Denver Art Roundup: My thoughts on some recent gallery exhibitions

Monroe Hodder screams, Debra Salopek whispers at William Havu

Monroe Hodder is the star attraction at William Havu Gallery. Her thick, impasto, expressive, abstract paintings fill the front gallery with vivid, shocking color in a show appropriately title “Painting Metabolism!” If I had a metabolism like that I’d be as thin as a Ralph Lauren model. Perhaps all the frenetic energy and screaming color of Hodder makes the small new works by Debra Salopek tucked in a corner near the desk and the back alcove space of the gallery even more inviting. Salopek has ten works on display all relatively small oil on paper abstracted landscapes that are soft, lush and invite silence to envelope the viewer. Four small conte crayon on paper drawings are like tiny little etchings, each mark exquisite and intentional. Her paintings and drawings focus primarily on the skies and the clouds and her technique with oil is ethereal like watercolor but with more intense hues and pigments. Salopek’s touch is delicate, proving that a whisper is often more effective than a bullhorn.










Stephen Batura “Borrowing Time” at Robischon Gallery

“Borrowing Time” is an exhibition of 54 paintings by Denver artist Stephen Batura on display at Robischon Gallery through October 31. Batura based each of these paintings on the historic photographs of Charles Lillybridge from the online database of the Colorado Historical Society. Lillybridge photographed everything, from people to buildings to wagons to trains. His photographs are often flat and blurry and this is a quality that allows Batura freedom to explore his atmospheric painting approach to translate and transform Lillybridge’s imagery into something more than a documentary. The images displayed salon style play off one another to tell a story of not only the past, but the present and the future as well. Batura utilizes a subtle monochromatic palette that is jarring and otherwordly. He adds gold and silver leaf to some paintings—gold for the historic Colorado gold rush and silver used in processing film. In a painting like “Reflection” the effect is a hyper realistic reflection on water that is equally spectral and off-kilter.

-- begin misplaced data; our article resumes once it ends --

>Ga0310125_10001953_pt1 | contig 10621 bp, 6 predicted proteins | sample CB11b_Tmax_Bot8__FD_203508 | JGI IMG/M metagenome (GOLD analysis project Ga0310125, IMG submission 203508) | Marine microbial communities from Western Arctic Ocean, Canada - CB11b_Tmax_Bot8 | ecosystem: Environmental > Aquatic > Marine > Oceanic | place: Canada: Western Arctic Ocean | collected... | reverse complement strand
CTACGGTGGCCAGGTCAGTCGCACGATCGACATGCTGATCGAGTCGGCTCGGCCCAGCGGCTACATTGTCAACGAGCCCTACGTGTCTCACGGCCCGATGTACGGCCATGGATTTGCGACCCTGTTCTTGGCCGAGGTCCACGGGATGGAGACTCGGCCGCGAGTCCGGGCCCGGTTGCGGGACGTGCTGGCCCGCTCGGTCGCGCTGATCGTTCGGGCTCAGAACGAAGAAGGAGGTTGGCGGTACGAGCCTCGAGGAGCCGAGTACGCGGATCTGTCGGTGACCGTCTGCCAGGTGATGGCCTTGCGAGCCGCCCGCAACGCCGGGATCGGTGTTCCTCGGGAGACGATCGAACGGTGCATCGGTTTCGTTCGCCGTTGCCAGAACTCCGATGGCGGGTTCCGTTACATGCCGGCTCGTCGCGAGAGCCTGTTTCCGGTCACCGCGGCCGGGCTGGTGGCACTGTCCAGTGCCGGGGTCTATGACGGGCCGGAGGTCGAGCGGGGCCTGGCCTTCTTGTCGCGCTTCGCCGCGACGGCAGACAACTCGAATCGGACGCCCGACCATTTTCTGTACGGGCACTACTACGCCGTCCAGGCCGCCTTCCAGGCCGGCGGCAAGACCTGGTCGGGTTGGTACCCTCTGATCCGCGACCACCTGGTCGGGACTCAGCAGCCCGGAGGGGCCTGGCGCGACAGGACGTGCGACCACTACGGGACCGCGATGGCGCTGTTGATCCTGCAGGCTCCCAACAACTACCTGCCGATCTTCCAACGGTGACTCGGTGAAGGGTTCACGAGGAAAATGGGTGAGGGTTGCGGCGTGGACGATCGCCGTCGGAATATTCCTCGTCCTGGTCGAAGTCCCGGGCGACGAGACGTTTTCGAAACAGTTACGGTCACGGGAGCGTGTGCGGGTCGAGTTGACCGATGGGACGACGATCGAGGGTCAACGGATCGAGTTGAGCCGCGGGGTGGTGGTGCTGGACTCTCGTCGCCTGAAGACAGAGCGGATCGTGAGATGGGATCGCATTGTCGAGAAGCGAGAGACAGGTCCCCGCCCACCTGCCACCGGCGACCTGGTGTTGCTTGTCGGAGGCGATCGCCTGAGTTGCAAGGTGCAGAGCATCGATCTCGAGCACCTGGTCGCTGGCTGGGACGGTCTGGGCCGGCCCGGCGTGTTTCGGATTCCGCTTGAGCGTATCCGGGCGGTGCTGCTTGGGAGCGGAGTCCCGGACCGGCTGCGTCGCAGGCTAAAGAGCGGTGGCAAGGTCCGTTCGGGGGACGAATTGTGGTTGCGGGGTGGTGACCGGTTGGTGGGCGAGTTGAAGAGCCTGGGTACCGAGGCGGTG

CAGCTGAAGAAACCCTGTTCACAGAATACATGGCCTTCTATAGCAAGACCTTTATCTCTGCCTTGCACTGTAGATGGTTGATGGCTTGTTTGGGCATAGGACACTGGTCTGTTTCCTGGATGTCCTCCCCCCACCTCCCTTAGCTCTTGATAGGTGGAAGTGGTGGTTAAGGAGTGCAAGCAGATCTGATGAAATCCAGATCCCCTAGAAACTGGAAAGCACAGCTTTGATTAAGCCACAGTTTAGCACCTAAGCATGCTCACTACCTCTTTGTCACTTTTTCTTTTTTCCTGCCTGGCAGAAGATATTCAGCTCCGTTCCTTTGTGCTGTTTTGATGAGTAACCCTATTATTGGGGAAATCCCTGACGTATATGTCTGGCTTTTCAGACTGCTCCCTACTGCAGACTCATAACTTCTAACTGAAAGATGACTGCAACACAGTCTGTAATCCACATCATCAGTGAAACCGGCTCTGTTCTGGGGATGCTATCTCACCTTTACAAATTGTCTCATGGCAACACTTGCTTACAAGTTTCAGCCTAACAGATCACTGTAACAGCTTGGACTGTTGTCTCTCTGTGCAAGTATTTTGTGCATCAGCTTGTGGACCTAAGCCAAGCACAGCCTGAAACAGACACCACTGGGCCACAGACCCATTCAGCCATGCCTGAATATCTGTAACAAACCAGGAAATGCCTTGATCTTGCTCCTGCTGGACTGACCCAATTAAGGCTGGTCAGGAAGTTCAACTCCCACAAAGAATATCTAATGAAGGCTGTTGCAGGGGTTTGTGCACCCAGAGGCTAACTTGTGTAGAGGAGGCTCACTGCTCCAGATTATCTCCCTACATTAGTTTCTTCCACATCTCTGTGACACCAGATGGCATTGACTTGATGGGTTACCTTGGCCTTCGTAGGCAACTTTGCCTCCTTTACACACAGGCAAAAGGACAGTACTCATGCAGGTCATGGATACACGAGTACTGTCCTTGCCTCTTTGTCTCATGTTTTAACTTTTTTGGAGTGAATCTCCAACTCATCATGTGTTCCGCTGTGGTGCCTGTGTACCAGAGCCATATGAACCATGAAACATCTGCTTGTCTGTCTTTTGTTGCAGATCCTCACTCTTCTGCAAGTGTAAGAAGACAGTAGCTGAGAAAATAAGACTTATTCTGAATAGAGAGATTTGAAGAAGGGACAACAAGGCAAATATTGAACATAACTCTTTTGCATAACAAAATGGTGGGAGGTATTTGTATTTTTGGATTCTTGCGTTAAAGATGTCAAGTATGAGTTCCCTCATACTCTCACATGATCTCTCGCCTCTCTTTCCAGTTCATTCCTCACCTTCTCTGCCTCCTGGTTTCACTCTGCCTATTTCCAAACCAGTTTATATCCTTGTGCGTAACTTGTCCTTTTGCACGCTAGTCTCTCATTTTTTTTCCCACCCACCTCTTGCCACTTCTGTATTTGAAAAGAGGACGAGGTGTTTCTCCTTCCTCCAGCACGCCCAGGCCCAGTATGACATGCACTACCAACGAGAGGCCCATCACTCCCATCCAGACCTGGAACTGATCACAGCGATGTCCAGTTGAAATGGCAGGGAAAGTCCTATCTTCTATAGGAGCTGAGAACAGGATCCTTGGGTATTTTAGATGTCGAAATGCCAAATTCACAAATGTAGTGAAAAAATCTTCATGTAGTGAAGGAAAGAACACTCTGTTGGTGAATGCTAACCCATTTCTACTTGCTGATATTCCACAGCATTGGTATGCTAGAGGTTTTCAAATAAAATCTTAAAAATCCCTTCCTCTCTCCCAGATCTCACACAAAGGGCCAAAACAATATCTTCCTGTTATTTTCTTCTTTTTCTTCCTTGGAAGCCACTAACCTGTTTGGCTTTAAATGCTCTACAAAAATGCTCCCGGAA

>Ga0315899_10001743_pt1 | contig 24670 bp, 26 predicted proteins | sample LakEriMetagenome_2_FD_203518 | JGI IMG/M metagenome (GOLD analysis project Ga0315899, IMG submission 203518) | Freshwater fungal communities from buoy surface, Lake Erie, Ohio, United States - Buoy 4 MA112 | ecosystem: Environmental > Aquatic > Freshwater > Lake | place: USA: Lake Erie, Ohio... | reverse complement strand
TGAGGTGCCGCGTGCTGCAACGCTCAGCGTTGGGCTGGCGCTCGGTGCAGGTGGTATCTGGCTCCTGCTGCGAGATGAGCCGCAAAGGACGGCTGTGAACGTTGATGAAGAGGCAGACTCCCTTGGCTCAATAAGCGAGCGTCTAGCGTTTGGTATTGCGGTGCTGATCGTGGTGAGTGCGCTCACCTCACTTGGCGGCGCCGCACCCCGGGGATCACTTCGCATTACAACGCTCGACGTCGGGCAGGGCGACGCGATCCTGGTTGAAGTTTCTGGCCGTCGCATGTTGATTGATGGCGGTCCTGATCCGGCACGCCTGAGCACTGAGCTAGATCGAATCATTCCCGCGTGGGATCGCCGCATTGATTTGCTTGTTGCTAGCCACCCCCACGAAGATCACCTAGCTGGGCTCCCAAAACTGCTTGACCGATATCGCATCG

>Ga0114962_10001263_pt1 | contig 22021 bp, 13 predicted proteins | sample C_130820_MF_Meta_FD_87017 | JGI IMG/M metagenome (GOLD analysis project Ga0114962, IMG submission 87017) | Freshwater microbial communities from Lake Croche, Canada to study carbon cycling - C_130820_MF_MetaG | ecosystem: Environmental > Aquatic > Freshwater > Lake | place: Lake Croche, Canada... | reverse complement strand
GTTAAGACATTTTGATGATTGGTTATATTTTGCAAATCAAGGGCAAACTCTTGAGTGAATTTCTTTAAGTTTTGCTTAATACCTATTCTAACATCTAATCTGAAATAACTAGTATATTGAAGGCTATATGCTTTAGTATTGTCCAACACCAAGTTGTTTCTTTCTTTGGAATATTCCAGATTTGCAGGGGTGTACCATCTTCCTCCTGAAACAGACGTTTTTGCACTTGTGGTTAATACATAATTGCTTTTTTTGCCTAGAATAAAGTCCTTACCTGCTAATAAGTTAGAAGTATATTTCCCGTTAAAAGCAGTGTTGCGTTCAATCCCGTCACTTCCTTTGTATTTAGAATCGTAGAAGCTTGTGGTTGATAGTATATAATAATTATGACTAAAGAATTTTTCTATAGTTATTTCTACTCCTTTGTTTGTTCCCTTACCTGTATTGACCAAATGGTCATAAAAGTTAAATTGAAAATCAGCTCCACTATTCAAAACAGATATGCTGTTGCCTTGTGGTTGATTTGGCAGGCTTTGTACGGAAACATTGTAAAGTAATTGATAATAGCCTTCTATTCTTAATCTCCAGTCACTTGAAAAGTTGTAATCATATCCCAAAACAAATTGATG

Andrea Modica at Boulder Museum of Contemporary Art

Can urban ideals exist in the rural lifestyle? Can rural values exist in an urban society? These seem to be the questions Andrea Modica raises in her photographic series “Fountain, Colorado” on display through January 17 at the Boulder Museum of Contemporary Art. Modica does more than document the lives of the Baker Family who run a slaughterhouse in Fountain, a town of 15,000 located between Fort Carson military base and Colorado Springs. She captures an almost otherworldly tenderness among this family. Her silvery platinum/palladium images made with an 8×10 camera are remarkably detailed. Their subject matter is alternately tender and grotesque: A lamb fetus held in a human hand; a child falling asleep on a table; a sister holding her hands over her brother’s eyes. Modica’s imagery is reminiscent of Manual Alvarez Bravo, but with the eye of Sally Mann. These are more than images documenting a lifestyle and more than portraits of a family. There is something primal in these photographs that is equal parts confrontational and disturbing. They are raw. They are intimate. And in the end, they are beautifully made.

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